Horses and Heat
Victoria has an ideal climate for carriage horses. According to the City of Victoria, we have “a very low humidity ratio and almost constant offshore breezes which keep summer days from becoming too hot”.
Tally-Ho’s sightseeing stand is ideally located next to the inner harbour, where the breezes can reach us, and where the horses are provided shade from boulevard trees during the hottest parts of the day. In the hotter summer months, horses are given daily electrolytes and offered soaked feed to ensure they are optimizing their hydration. We make sure they always have access to water, give them frequent rests between tours and we also give cold water hosings to make sure they are keeping cool as cucumbers!
But doesn’t the pavement burn there feet!? No, horses do not have nerve endings or blood supply on the bottom of their hoofs. This is why they are able to have their hoofs picked and shoed without any pain. In addition all of our horses have shoes on, which adds an extra layer of elevation from the pavement.
They do not tend to suffer from muscle or heat stress due to the light work they perform (only using about 20% of their actual pulling capacity, and keeping to a walk). Tally-Ho has never had a horse suffer from heat stress.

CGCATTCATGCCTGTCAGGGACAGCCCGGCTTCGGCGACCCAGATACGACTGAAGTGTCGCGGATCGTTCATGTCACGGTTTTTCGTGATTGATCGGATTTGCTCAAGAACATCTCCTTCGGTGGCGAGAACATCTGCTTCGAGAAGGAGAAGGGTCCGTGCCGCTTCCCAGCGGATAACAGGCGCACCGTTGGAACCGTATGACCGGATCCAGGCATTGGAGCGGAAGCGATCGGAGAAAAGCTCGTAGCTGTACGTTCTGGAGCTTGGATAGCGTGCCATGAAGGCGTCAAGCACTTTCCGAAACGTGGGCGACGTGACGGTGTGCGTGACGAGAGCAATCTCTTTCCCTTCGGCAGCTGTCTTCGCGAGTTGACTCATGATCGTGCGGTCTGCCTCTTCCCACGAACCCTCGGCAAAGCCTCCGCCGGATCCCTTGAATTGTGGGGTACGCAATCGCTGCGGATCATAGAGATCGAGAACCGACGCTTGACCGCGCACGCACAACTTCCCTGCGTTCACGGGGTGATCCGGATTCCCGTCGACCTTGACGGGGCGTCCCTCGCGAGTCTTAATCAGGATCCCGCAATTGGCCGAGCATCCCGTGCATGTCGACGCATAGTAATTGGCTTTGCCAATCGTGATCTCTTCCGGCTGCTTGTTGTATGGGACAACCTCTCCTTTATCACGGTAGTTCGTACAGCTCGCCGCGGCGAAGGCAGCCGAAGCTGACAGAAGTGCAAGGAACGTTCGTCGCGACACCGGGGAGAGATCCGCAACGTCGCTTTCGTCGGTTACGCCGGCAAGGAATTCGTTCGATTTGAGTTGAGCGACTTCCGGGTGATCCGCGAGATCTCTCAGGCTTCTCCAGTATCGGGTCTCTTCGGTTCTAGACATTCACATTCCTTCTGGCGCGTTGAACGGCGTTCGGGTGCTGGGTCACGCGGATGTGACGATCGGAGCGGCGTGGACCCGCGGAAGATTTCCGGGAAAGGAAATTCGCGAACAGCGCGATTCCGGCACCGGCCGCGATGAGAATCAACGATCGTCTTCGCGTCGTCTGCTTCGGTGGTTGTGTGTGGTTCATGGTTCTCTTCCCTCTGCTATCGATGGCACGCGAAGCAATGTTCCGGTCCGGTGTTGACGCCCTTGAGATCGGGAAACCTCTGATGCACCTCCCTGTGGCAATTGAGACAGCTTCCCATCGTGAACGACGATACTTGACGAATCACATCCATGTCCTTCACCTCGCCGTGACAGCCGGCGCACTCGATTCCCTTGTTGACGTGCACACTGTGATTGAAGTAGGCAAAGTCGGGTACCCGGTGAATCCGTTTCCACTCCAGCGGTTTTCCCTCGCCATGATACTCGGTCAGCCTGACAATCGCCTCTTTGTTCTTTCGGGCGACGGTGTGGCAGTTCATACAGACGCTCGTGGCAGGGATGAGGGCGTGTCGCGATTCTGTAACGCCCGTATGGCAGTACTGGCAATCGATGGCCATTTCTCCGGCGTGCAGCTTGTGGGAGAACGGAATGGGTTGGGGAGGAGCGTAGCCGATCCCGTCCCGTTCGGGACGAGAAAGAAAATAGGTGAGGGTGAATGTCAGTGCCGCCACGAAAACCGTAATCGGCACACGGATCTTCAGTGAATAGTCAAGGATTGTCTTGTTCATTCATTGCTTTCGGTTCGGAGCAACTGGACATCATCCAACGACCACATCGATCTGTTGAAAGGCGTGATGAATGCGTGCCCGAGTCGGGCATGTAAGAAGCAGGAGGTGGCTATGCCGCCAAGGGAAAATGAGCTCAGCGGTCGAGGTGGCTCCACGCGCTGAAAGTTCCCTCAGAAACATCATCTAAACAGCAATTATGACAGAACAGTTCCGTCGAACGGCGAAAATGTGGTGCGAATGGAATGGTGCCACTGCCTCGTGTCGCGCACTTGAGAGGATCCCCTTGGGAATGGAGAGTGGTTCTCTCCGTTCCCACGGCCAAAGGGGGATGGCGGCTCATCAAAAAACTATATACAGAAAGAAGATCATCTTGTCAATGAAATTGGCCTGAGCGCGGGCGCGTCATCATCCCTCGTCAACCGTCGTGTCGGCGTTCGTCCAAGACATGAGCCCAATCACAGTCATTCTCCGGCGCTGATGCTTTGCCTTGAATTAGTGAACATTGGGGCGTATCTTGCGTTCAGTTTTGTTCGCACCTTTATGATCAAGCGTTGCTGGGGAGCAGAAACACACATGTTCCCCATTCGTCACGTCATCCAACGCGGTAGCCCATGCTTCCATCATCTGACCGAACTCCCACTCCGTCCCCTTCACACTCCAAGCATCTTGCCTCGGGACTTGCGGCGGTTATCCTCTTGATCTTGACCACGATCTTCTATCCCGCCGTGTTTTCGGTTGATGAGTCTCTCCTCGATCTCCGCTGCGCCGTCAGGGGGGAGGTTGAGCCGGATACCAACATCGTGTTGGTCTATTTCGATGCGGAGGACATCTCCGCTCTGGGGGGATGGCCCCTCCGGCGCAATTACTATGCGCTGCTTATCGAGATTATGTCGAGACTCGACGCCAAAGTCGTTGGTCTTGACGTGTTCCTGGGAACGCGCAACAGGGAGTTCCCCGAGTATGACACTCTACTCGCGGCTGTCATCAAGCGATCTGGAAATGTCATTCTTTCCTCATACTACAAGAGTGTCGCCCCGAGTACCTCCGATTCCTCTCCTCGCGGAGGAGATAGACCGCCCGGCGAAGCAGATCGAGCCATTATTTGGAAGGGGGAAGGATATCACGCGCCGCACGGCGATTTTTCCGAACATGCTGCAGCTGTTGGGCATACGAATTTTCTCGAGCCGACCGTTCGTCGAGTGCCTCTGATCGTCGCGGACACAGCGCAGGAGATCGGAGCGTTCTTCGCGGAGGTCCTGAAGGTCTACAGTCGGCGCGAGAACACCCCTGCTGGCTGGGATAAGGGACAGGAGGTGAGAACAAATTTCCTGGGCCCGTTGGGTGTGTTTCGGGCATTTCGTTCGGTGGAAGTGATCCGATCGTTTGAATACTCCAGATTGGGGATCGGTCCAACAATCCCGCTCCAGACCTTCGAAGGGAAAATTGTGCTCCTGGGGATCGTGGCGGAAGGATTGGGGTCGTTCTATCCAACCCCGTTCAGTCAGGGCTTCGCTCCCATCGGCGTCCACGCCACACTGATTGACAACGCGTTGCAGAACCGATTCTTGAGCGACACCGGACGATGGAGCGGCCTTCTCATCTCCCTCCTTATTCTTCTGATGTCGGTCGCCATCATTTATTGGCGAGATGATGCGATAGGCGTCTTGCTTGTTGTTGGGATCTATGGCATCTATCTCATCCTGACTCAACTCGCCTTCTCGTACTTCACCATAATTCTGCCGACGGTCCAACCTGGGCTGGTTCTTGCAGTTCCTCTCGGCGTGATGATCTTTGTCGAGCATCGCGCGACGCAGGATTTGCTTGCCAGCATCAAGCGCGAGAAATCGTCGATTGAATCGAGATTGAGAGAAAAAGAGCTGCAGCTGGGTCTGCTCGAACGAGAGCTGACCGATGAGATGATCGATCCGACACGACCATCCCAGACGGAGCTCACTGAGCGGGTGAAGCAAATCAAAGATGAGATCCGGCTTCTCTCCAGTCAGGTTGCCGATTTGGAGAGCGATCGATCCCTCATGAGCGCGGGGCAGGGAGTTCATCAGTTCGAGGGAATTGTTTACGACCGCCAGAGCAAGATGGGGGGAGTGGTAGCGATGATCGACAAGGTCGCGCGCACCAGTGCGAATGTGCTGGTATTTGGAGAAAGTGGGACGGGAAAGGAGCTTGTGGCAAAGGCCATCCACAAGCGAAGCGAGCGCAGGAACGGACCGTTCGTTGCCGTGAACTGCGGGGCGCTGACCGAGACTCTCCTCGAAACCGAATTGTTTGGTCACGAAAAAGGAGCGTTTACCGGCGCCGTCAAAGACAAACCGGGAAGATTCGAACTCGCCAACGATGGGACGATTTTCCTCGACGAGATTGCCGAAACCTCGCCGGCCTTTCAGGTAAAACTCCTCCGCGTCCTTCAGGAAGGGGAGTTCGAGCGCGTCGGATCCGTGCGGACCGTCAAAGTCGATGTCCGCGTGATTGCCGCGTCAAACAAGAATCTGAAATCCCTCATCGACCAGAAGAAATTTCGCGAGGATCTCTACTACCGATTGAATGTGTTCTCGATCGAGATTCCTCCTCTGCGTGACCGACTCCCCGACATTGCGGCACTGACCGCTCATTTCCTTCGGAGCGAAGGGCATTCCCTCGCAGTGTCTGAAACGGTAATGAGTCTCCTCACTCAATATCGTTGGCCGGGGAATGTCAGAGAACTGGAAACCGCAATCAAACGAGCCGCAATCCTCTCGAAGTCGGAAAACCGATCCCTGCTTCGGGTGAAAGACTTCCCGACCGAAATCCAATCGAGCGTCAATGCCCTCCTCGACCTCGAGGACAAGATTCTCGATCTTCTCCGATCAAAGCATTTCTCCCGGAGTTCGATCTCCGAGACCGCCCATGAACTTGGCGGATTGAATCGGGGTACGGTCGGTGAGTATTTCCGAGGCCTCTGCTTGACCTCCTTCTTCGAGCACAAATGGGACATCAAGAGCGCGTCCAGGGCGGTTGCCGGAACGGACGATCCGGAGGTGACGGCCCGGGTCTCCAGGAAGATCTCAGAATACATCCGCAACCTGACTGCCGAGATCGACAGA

However, despite all these favourable conditions all of our staff here at Tally-Ho are all trained in recognizing any possible signs of heat stress and how to properly respond. Signs of heat stress can include:
- Restlessness, lethargy or depression
- A heart rate of 80 or more that does not return to normal after several minutes of rest
- An erratic heart beat
- A respiratory rate of 30 or more that does not return to normal after several minutes of rest
- Sweating that is either excessive or ceases altogether
- Body temperature in excess of 103 °Fahrenheit that does not decrease with several minutes of rest
- Excessive salivation or redness of the tongue and mouth area
- Muscle spasms, stumbling gait or collapse
Horses have natural, built in heat-reduction capabilities. “As the body temperature climbs and adrenaline levels increase, sweat glands respond by producing a hypertonic (highly concentrated) salt solution that coats the hair. Under normal circumstances horses cool by evaporative cooling and convection. The movement of air over their body is paramount to both of these mechanisms.
- Evaporative cooling: The sweat coats the hairs and as air flows over them it pulls the moisture and the heat off the horse.
- Convection: Blood vessels near the skin dilate and allow the transfer of heat from the blood into the air.
Once their body temperature reaches greater than 42C, the respiratory system kicks in to help “blow off” some of the extra body heat (approximately 15% of the body heat can be dissipated via respiration).”1
The most common measure used to indicate when caution should be used in working a horse is the Horse Heat Index which all staff members are also trained to reference.